SOUTH ATLANTIC BOTTOM FISHING CLOSURES LIFTED
Effective May 10, 2012, a federal ban on recreational and commercial fishing for deep-water snapper and grouper in depths greater than 240 feet in the South Atlantic is no longer in effect. Since going into effect on January 31, 2011, this closure had a significant economic impact on businesses throughout the South Atlantic region.
Over the past two years, the American Sportfishing Association (ASA) and several of its individual members impacted by the ban, made it known to the South Atlantic Fishery Management Council and the National Oceanic and Atmospheric Administration's National Marine Fisheries Service (NOAA Fisheries) that the deep-water recreational fishing ban was having a severe economic impact and strongly urged federal managers to lift the ban.
The 240-foot closure was put in place to reduce bycatch of speckled hind and warsaw grouper, two species subject to overfishing. After taking into consideration the high economic cost of the ban to the sportfishing industry, and a new analysis of fisheries data, the South Atlantic Council determined that the ban was not necessary to achieve the goal of ending overfishing for speckled hind and warsaw grouper.
“The deep-water snapper/grouper ban demonstrated the severe impacts that can result from faulty science and inadequate consideration of socioeconomics,” said Mike Leonard, ASA's Ocean Resource Policy director. “Thankfully, the South Atlantic Council and NOAA Fisheries acknowledged the severity of this ban and are now contemplating other, less restrictive measures to address overfishing issues without closing off a massive area of the ocean to fishing.”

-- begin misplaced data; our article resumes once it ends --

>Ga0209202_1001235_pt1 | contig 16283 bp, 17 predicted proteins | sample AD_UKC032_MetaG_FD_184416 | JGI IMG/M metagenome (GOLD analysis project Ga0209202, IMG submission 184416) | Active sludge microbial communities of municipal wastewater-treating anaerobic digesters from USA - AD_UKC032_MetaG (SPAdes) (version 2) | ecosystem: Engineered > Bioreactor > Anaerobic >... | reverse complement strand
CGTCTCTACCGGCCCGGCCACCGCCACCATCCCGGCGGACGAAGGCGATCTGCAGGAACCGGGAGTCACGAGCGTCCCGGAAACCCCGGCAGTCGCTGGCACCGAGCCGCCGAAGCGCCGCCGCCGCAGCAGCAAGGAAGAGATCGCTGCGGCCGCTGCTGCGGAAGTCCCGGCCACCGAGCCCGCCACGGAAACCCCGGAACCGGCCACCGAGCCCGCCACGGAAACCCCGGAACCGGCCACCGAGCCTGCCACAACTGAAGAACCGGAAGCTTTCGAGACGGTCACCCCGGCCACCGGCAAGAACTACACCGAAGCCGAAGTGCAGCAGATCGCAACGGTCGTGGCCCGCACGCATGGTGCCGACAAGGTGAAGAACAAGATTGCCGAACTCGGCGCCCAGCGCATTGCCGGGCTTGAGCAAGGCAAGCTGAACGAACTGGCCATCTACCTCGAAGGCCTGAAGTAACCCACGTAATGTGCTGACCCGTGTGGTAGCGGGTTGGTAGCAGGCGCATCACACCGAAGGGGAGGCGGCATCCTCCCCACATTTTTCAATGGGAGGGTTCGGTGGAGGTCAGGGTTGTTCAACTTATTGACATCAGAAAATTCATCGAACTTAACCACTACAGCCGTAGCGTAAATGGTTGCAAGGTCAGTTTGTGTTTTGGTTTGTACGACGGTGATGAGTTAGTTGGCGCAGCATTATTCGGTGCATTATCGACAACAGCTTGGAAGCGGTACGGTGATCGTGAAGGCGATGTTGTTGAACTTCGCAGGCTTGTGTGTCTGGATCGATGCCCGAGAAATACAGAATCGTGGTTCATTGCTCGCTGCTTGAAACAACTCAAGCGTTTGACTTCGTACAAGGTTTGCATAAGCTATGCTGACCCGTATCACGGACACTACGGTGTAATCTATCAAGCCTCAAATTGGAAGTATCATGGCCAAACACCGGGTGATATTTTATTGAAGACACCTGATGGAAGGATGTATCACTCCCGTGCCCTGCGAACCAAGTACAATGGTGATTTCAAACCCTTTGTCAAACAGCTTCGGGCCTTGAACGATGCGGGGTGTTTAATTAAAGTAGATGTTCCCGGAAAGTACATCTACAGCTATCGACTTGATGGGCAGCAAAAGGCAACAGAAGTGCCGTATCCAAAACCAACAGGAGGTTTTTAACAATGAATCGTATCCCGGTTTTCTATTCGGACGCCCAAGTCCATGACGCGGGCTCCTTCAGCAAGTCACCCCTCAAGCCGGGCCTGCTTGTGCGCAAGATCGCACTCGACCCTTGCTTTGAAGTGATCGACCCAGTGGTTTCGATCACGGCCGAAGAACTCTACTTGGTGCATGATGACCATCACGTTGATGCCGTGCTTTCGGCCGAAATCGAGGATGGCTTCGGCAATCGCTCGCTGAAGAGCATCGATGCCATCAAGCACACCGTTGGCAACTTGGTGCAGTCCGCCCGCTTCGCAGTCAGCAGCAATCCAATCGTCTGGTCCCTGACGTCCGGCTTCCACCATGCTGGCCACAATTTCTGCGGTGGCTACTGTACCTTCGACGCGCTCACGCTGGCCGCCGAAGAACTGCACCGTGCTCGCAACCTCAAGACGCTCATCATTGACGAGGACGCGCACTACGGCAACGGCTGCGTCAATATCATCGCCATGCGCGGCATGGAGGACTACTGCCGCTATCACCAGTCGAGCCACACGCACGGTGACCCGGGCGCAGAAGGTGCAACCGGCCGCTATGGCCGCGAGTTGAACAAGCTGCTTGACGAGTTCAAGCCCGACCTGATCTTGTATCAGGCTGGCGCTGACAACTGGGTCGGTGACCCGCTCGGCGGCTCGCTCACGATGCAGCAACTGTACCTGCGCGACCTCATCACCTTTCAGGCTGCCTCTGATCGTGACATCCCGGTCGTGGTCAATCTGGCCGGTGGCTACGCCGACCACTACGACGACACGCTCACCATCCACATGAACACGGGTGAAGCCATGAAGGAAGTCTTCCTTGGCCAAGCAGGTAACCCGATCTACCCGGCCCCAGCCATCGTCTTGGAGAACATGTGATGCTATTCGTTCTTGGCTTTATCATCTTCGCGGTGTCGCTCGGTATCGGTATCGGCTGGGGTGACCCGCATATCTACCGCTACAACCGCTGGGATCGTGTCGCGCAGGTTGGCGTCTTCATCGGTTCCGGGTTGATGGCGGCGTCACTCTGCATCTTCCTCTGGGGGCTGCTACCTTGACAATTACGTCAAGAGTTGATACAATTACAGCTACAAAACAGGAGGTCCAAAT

The South Atlantic Council is currently exploring different management measures to effectively address overfishing of speckled hind and warsaw grouper at a lesser cost to the sportfishing community. The amendment, which is under development, considers additional measures to reduce bycatch of these two species, including the expansion of existing, and the establishment of new, closed areas.
“It is unfortunate that the South Atlantic Council originally felt it had to take such drastic measures that resulted in lost jobs and undue economic hardship,” said Ken Haddad, ASA's Marine Fisheries advisor. “Anglers and the industry are willing to make sacrifices for the betterment of fisheries resources, but these decisions must be based on solid science with an aim towards reducing negative economic impacts. We look forward to working with the South Atlantic Council and NOAA Fisheries to explore other options to rebuild fisheries while still allowing reasonable access to the fisheries we depend on.”